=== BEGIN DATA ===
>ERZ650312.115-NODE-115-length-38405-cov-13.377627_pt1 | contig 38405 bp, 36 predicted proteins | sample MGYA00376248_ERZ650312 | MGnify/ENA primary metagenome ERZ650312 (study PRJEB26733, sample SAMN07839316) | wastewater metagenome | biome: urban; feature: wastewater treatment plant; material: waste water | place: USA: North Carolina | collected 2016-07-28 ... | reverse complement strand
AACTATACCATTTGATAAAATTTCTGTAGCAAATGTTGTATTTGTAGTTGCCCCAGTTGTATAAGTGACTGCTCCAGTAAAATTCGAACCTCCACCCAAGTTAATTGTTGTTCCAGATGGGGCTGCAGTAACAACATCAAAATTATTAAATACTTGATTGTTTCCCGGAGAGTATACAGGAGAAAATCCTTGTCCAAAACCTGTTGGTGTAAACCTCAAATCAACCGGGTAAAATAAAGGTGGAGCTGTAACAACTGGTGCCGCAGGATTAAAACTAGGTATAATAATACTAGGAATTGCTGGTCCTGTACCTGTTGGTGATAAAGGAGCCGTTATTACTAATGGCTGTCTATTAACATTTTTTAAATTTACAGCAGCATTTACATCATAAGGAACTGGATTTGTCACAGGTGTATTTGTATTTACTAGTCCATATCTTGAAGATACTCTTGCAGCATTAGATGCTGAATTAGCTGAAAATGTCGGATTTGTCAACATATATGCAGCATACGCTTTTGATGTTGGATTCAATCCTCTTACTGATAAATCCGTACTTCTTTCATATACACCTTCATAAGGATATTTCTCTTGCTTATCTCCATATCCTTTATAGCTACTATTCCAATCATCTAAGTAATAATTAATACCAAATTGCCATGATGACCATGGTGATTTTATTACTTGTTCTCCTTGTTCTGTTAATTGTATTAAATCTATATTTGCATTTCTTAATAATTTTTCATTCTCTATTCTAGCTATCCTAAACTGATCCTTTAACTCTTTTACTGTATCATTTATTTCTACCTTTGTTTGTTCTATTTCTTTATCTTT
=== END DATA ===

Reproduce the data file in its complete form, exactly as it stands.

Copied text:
>ERZ650312.115-NODE-115-length-38405-cov-13.377627_pt1 | contig 38405 bp, 36 predicted proteins | sample MGYA00376248_ERZ650312 | MGnify/ENA primary metagenome ERZ650312 (study PRJEB26733, sample SAMN07839316) | wastewater metagenome | biome: urban; feature: wastewater treatment plant; material: waste water | place: USA: North Carolina | collected 2016-07-28 ... | reverse complement strand
AACTATACCATTTGATAAAATTTCTGTAGCAAATGTTGTATTTGTAGTTGCCCCAGTTGTATAAGTGACTGCTCCAGTAAAATTCGAACCTCCACCCAAGTTAATTGTTGTTCCAGATGGGGCTGCAGTAACAACATCAAAATTATTAAATACTTGATTGTTTCCCGGAGAGTATACAGGAGAAAATCCTTGTCCAAAACCTGTTGGTGTAAACCTCAAATCAACCGGGTAAAATAAAGGTGGAGCTGTAACAACTGGTGCCGCAGGATTAAAACTAGGTATAATAATACTAGGAATTGCTGGTCCTGTACCTGTTGGTGATAAAGGAGCCGTTATTACTAATGGCTGTCTATTAACATTTTTTAAATTTACAGCAGCATTTACATCATAAGGAACTGGATTTGTCACAGGTGTATTTGTATTTACTAGTCCATATCTTGAAGATACTCTTGCAGCATTAGATGCTGAATTAGCTGAAAATGTCGGATTTGTCAACATATATGCAGCATACGCTTTTGATGTTGGATTCAATCCTCTTACTGATAAATCCGTACTTCTTTCATATACACCTTCATAAGGATATTTCTCTTGCTTATCTCCATATCCTTTATAGCTACTATTCCAATCATCTAAGTAATAATTAATACCAAATTGCCATGATGACCATGGTGATTTTATTACTTGTTCTCCTTGTTCTGTTAATTGTATTAAATCTATATTTGCATTTCTTAATAATTTTTCATTCTCTATTCTAGCTATCCTAAACTGATCCTTTAACTCTTTTACTGTATCATTTATTTCTACCTTTGTTTGTTCTATTTCTTTATCTTT